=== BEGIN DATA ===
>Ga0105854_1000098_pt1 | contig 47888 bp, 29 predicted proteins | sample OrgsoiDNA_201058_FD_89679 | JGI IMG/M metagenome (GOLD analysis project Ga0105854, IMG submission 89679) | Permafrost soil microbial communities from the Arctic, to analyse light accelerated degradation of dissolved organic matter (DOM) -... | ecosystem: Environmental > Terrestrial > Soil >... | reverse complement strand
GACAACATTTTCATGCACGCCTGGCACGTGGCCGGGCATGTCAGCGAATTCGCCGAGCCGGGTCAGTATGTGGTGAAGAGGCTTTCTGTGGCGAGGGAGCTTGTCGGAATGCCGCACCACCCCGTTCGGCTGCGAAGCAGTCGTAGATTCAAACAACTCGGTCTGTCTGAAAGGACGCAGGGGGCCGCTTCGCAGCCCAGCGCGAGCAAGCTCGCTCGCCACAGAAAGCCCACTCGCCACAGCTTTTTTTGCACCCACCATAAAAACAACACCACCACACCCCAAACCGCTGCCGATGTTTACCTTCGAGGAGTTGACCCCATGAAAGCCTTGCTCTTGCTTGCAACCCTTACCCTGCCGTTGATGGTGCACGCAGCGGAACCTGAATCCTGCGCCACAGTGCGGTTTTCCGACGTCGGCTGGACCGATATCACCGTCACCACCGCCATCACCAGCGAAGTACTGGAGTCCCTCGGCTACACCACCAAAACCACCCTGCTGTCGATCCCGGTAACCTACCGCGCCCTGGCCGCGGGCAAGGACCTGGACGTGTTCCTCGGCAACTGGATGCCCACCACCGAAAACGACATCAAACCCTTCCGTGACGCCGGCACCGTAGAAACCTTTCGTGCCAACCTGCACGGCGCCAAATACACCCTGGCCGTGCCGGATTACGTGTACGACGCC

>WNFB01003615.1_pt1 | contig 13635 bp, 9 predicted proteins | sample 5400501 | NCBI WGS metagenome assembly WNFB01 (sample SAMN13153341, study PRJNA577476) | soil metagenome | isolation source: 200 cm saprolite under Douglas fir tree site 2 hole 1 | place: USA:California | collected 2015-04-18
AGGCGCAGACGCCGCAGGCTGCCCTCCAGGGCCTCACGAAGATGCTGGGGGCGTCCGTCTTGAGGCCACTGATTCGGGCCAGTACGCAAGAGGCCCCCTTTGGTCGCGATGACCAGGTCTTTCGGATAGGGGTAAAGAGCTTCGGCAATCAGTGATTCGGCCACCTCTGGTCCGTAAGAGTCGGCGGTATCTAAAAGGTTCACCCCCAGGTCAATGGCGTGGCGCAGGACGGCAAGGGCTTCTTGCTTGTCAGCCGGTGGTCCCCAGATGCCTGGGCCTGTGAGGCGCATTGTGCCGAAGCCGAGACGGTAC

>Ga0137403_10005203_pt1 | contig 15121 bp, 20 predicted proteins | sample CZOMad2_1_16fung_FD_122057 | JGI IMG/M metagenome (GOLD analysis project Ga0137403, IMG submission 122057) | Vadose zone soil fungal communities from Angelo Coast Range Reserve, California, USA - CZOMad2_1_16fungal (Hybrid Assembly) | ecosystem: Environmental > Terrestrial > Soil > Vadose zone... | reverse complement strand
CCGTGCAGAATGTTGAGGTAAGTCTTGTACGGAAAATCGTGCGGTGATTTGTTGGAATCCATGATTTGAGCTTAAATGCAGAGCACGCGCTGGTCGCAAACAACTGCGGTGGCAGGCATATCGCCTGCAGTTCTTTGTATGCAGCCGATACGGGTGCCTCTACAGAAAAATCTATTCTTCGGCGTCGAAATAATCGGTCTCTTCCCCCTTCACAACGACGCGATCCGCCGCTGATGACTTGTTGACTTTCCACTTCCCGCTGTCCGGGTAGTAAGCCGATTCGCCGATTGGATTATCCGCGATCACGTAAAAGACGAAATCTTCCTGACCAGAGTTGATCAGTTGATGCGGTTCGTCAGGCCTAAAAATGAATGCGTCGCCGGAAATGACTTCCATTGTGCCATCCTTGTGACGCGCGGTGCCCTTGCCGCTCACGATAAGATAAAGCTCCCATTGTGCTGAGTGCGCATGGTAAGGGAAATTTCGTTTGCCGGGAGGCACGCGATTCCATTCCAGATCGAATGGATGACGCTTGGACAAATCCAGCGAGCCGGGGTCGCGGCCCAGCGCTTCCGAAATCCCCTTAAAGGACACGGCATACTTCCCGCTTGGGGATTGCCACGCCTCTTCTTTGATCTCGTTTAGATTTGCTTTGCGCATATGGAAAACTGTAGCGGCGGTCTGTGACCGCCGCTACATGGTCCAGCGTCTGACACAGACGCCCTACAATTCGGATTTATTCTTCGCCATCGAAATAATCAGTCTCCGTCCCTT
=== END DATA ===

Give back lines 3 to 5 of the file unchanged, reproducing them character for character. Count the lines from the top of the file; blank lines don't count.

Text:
>WNFB01003615.1_pt1 | contig 13635 bp, 9 predicted proteins | sample 5400501 | NCBI WGS metagenome assembly WNFB01 (sample SAMN13153341, study PRJNA577476) | soil metagenome | isolation source: 200 cm saprolite under Douglas fir tree site 2 hole 1 | place: USA:California | collected 2015-04-18
AGGCGCAGACGCCGCAGGCTGCCCTCCAGGGCCTCACGAAGATGCTGGGGGCGTCCGTCTTGAGGCCACTGATTCGGGCCAGTACGCAAGAGGCCCCCTTTGGTCGCGATGACCAGGTCTTTCGGATAGGGGTAAAGAGCTTCGGCAATCAGTGATTCGGCCACCTCTGGTCCGTAAGAGTCGGCGGTATCTAAAAGGTTCACCCCCAGGTCAATGGCGTGGCGCAGGACGGCAAGGGCTTCTTGCTTGTCAGCCGGTGGTCCCCAGATGCCTGGGCCTGTGAGGCGCATTGTGCCGAAGCCGAGACGGTAC

>Ga0137403_10005203_pt1 | contig 15121 bp, 20 predicted proteins | sample CZOMad2_1_16fung_FD_122057 | JGI IMG/M metagenome (GOLD analysis project Ga0137403, IMG submission 122057) | Vadose zone soil fungal communities from Angelo Coast Range Reserve, California, USA - CZOMad2_1_16fungal (Hybrid Assembly) | ecosystem: Environmental > Terrestrial > Soil > Vadose zone... | reverse complement strand